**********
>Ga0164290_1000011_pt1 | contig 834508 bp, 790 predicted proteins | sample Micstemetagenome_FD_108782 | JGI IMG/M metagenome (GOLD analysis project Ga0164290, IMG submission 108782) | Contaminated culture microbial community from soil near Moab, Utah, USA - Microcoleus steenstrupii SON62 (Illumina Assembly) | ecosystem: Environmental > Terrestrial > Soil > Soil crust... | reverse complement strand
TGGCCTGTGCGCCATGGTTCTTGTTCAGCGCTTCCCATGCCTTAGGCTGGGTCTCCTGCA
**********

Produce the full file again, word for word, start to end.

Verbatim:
>Ga0164290_1000011_pt1 | contig 834508 bp, 790 predicted proteins | sample Micstemetagenome_FD_108782 | JGI IMG/M metagenome (GOLD analysis project Ga0164290, IMG submission 108782) | Contaminated culture microbial community from soil near Moab, Utah, USA - Microcoleus steenstrupii SON62 (Illumina Assembly) | ecosystem: Environmental > Terrestrial > Soil > Soil crust... | reverse complement strand
TGGCCTGTGCGCCATGGTTCTTGTTCAGCGCTTCCCATGCCTTAGGCTGGGTCTCCTGCA